When a woman was killed at a Texas amusement park last week, many expected answers from a state or federal investigation. But the federal government has no authority over amusement park rides and as it turns out, Texas does not investigate serious injuries and deaths in these cases.
The Dallas woman died when she was thrown from the Texas Giant roller coaster at the Six Flags Over Texas park in Arlington. The amusement park is now investigating her death on its own. According to a NBC News report, in Texas, the state Insurance Department sets regulations for amusement park rides and handles independent inspections of new rides. But annual safety inspections are handled by an inspector hired by the park’s insurance company. The state does not intervene unless the park’s insurance is in question.
Many have long sought federal oversight of amusement park rides, which sent an estimated 37,000 people in the U.S. to emergency rooms with injuries in 2011, according to the Consumer Product Safety Commission.
As a congressman, Sen. Edward Markey, (D-Massachusetts), introduced several bills to establish that authority over the past decade, but none were passed. There are uniform safety standards for amusement park rides set by the American Society for Testing and Materials (ASTM), but those are voluntary.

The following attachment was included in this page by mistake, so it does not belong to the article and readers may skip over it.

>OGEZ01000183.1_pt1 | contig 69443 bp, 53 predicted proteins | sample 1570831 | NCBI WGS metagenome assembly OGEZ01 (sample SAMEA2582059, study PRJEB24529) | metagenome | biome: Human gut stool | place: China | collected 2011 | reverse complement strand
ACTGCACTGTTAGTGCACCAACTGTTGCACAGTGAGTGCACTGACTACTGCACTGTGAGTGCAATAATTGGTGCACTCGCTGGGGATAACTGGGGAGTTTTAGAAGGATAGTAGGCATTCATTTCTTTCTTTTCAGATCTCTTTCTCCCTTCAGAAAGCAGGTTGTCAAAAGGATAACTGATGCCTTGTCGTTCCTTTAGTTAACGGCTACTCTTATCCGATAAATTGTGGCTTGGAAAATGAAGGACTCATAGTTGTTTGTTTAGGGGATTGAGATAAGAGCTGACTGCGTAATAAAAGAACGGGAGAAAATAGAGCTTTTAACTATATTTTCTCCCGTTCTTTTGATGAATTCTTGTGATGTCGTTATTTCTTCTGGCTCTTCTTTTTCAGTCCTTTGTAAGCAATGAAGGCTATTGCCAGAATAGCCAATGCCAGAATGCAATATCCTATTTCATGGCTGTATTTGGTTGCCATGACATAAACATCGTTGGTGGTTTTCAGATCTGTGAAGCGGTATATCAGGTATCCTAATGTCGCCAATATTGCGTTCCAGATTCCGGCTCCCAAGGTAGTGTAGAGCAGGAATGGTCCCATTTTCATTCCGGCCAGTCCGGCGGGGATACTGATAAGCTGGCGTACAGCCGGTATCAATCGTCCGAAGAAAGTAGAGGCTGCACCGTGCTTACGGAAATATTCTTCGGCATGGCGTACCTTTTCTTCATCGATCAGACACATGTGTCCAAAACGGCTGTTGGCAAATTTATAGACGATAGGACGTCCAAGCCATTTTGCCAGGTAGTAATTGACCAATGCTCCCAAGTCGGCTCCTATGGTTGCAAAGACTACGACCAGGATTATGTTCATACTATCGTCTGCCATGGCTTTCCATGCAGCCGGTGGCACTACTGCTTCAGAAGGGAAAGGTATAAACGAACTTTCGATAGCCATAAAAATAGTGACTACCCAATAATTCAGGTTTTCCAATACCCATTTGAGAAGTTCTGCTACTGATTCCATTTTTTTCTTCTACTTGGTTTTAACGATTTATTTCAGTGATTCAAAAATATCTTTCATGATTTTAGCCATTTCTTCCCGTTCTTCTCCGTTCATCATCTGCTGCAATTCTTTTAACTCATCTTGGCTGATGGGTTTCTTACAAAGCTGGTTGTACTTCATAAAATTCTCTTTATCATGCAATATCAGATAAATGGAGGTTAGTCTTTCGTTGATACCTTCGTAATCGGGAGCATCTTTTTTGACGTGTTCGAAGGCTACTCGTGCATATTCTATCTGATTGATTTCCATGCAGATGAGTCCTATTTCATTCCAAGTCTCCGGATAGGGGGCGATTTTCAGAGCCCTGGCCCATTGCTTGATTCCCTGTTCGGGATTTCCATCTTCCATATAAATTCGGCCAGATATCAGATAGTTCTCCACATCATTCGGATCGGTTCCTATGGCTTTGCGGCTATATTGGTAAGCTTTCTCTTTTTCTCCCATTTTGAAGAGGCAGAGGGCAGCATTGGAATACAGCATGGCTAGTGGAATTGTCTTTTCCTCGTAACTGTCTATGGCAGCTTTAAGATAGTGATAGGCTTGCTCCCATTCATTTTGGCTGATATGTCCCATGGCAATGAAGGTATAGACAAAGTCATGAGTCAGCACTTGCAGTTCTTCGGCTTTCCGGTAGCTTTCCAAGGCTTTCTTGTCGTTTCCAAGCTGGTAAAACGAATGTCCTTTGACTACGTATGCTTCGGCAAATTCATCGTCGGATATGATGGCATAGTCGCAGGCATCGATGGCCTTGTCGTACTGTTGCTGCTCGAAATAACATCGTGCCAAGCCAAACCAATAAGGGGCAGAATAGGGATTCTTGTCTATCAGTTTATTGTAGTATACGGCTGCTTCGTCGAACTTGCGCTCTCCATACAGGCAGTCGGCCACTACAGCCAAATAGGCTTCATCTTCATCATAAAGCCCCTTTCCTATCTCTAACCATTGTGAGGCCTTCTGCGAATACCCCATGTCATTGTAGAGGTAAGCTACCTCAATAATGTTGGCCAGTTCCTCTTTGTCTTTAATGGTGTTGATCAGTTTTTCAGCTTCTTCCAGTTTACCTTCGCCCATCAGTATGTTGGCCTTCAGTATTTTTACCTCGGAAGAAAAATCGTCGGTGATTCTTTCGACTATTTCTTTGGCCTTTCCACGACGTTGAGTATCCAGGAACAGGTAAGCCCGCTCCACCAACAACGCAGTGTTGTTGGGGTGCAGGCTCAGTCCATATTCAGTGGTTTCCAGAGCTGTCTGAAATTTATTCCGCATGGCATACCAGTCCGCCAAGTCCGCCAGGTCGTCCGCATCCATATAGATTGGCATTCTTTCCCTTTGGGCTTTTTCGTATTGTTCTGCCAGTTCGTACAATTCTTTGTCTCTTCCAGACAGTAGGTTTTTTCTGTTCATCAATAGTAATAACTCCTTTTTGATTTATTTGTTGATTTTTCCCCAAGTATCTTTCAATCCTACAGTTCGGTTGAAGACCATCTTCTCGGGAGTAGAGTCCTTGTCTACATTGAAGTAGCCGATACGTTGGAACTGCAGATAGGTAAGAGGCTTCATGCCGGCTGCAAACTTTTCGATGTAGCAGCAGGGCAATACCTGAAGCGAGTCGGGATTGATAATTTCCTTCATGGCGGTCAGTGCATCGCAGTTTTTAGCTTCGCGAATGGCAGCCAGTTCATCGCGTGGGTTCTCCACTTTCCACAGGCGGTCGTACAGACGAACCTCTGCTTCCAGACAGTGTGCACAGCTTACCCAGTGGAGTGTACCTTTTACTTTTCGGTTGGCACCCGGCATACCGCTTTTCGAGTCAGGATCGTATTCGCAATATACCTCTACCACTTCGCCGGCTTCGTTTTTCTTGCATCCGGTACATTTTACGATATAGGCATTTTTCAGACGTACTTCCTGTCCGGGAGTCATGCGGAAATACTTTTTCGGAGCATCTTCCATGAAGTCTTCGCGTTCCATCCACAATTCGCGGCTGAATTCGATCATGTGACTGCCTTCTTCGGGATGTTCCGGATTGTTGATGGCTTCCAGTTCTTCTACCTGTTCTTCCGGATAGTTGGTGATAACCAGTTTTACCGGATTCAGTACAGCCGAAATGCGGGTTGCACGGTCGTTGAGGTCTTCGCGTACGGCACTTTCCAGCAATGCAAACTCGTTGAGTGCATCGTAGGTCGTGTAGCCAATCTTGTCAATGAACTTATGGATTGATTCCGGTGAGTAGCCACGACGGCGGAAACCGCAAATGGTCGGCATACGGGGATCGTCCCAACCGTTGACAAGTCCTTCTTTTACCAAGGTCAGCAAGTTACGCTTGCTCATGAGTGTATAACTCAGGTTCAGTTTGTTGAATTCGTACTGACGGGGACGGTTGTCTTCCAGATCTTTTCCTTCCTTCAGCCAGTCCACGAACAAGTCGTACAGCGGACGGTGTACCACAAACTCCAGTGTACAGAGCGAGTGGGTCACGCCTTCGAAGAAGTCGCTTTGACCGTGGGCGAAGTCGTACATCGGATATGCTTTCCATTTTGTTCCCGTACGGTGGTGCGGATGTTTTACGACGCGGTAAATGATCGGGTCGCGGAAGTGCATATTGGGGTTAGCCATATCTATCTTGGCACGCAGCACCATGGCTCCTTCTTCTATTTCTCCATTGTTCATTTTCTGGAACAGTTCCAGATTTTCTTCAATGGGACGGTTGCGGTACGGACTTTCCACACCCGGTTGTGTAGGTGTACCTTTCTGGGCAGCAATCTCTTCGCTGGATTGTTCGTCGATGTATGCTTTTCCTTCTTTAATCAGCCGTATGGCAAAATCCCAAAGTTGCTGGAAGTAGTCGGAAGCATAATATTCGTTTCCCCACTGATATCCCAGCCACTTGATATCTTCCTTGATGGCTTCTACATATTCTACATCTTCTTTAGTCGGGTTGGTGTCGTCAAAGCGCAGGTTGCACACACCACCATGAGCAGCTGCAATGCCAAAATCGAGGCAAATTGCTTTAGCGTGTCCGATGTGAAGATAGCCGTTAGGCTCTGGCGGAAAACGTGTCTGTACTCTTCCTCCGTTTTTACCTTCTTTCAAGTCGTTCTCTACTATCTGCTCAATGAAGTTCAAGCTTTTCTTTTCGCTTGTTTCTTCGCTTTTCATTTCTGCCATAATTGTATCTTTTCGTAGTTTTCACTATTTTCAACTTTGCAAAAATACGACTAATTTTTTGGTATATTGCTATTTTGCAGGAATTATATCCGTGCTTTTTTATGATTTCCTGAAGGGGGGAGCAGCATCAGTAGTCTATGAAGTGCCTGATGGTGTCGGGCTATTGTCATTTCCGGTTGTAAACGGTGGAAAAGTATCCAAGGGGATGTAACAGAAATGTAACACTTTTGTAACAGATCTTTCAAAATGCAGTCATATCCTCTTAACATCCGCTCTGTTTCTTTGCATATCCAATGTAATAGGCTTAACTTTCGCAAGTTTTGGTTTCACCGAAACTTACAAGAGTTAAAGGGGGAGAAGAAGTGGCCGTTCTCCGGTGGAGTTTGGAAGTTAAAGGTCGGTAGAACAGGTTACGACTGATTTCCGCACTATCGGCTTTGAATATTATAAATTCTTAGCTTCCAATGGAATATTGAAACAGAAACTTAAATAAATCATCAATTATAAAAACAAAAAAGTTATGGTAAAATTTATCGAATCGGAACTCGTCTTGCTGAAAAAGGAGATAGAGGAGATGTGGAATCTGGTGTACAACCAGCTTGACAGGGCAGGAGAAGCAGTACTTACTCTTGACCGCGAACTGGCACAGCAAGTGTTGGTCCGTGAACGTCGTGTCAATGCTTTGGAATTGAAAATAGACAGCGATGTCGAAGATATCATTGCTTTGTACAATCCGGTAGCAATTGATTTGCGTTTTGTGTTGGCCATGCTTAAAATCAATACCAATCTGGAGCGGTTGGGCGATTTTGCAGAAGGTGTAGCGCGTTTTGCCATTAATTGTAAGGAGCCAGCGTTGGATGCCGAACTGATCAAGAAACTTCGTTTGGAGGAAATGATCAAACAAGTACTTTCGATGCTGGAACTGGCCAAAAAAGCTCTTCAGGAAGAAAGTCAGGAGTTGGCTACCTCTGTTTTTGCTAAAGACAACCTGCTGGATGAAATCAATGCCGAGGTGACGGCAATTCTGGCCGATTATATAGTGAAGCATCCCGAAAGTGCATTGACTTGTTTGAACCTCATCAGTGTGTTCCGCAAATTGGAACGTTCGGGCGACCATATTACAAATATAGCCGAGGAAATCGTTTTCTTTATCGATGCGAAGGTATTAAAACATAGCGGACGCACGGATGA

Some states do not require any inspection or permit for amusement park or carnival rides. Certain states leave cities to set their own ordinances, while others like Vermont, are satisfied if an operator provides proof of liability insurance. As in Texas, other states require inspection without extensive state oversight, including some with large amusement park industries. In Florida, parks with 1,000 full-time employees can handle their own inspections.
Massachusetts Law on Amusement Park Accidents
We have a few amusement parks in Massachusetts: Six Flags New England in Agawam, Edaville Railroad in Carver as well as Canobie Lake nearby in New Hampshire. Many of us also enjoy carousels, ferris wheels and other rides at visiting carnivals each summer.
In Massachusetts, amusement and carnival rides are all regulated by the Department of Public Safety under M.G.L. c. 140 § 205A. Operators are required to provide proof they have obtained liability insurance and have annual inspections. If someone is injured due to a defect in an amusement ride, it is shut down. Injuries are investigated by state inspectors. The insurance company, as well as the Department of Public Health, must sign off before the ride is re-opened.
In 2004, the state investigated the death of a 38-year-old man in the spinning Sizzler ride at a church fair in Shrewsbury. Two others suffered serious personal injury. The state determined the man’s lap belt restraint was defective and cited Jaro Amusement for not keeping proper maintenance records.
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